|Chennai||Rs. 25020.00 (-0.32%)|
|Mumbai||Rs. 26110.00 (0.19%)|
|Delhi||Rs. 25850.00 (0%)|
|Kolkata||Rs. 25720.00 (-0.66%)|
|Kerala||Rs. 24850.00 (-0.6%)|
|Bangalore||Rs. 25200.00 (0%)|
|Hyderabad||Rs. 25020.00 (-0.2%)|
The pricing formula suggested by the Rangarajan committee in its report on production sharing contracts in oil and gas, if implemented, might lead to an increased cost of production for user-industries in the fertiliser and power sectors.
This would further increase the government's fertiliser subsidy burden and jack up power prices.
The report suggests a formula which would lead to doubling of natural gas prices from the present $4.2 a million British thermal unit (mBtu) to about $8 an mBtu.
Fertiliser plants and power plants take gas from Reliance Industries' D6 block in the Krishna-Godavari basin (KG-D6). Though the government has fixed the cost of KG-D6 gas at $4.2 an mBtu, it is delivered at upward of $7 an mBtu. Fertiliser plants and power plants are on the priority list for gas utilisation.
"If the gas price goes up to $8, the delivered rate for us will go up from $7.8 per mBtu today to around $11.8 per mBtu," said Ajay Shriram, chairman and senior managing director of fertiliser manufacturer DCM Shriram Consolidated. Shriram seeks 0.6 million standard cubic metres of gas a day (mscmd) from Reliance Industries' KG-D6 block for its 400,000-tonne a year factory.
"The impact is going to be fairly severe. Specially as the subsidy is provided to the farmer through the fertiliser industry. Unless the government allocates enough funds to ensure the health of the industry is taken care, any increase in gas price would have the impact of further dues on the government, which means the cash flow will be even worse," added Shriram.
As of today, the central government owes Rs 38,000 crore in subsidy dues to fertiliser makers. Shriram added that in many cases, cash-strapped companies were unable to pay for their raw material. The current dues are over and above this year's budgetary allocation of Rs 60,974 crore. However, the fertiliser ministry had already exhausted these for meeting the payment obligations till July.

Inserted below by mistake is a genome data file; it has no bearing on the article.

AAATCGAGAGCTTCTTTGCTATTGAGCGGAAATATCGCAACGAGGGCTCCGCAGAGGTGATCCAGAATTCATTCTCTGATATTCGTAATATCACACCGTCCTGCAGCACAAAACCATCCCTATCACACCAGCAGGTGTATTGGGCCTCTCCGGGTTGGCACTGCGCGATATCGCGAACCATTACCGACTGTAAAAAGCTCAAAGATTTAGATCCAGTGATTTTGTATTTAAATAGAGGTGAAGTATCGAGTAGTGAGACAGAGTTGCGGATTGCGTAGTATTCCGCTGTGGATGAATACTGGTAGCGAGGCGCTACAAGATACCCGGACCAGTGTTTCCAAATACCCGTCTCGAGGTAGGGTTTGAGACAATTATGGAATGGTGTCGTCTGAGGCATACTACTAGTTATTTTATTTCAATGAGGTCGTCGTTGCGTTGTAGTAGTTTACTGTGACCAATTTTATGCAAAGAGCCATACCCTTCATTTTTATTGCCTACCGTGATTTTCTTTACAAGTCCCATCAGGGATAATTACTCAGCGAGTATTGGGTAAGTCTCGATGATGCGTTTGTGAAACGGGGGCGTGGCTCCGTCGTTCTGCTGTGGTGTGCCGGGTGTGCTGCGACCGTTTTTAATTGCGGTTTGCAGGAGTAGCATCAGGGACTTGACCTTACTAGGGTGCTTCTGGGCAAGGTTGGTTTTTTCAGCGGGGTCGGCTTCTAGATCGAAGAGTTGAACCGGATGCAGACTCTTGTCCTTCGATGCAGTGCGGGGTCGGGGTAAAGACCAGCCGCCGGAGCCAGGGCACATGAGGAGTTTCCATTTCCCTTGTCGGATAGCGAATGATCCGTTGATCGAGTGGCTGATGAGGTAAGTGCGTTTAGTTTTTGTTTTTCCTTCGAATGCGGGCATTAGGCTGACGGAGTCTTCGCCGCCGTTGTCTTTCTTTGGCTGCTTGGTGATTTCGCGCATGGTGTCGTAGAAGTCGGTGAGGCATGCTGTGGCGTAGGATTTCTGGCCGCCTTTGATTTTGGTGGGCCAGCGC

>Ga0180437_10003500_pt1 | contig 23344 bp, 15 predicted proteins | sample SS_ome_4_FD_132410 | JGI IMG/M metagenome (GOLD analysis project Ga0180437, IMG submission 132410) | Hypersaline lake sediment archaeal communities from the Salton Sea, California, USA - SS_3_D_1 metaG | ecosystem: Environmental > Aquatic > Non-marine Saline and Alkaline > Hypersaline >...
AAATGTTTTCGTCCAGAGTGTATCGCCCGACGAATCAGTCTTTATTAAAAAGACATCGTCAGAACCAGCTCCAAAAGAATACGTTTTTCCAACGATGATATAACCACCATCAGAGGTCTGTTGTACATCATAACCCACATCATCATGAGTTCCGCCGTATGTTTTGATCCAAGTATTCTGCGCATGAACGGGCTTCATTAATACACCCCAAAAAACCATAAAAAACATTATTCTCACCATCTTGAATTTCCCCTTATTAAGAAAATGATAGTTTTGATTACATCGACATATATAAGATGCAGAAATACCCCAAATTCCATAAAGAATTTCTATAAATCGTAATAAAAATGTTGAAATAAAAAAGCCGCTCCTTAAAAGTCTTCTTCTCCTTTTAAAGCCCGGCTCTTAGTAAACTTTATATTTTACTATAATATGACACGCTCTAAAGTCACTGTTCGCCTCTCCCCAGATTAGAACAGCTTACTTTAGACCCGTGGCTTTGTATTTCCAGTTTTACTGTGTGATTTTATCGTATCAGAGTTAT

"If gas prices double, it will push our cost of production anywhere between $110 and $125 a tonne. This will push up the government's subsidy. As of today, the production cost for gas-based fertiliser plants is $250 a tonne," said U S Awasthi, managing director of Iffco. If the government wants to increase the gas price, it will have to raise the the urea price, he added.
State-owned power generator NTPC, operating 4,900 Mw of standalone gas-based capacity, says any rise in gas prices on the lines suggested by the Rangarajan panel will push up power prices for consumers. "We will have to pass on the additional input cost," a senior NTPC executive said.
The executive added the government must think on whether prices of natural resources should be aligned with global benchmarks. "Power is the lifeline of the nation. Gas prices should be low as compared to international rates," he felt. NTPC operates eight gas-based power stations across six states. It requires 17 mscmd of gas to maintain 100 per cent Plant Load factor (PLF). The dwindling of KG-D6 output has forced the company to run its plants at 50 per cent PLF, as only nine mscmd is available.
In 2007, an Empowered Group of Ministers (EGoM) had accorded top priority to the fertiliser sector, followed by power, liquefied petroleum gas (LPG) and city gas distribution (CGD) for use of gas.
The EGoM had made firm allocation of 63.3 mscmd to these sectors and an additional 30.16 mscmd D6 gas was allocated to them on a fallback basis, in anticipation that output from India's biggest gas fields would peak at 80 mscmd by 2013.
But after production from D6 began slipping in 2010, the government classified consumers into two broad categories - core sectors (fertiliser, power, LPG and CGD) and non-core sectors (steel, refineries, petrochemicals and captive power). The petroleum ministry stopped D6 gas supply to non-core sectors in March 2011. Later, with gas production dwindling further, the government stopped fuel supplies to CGD plants, too.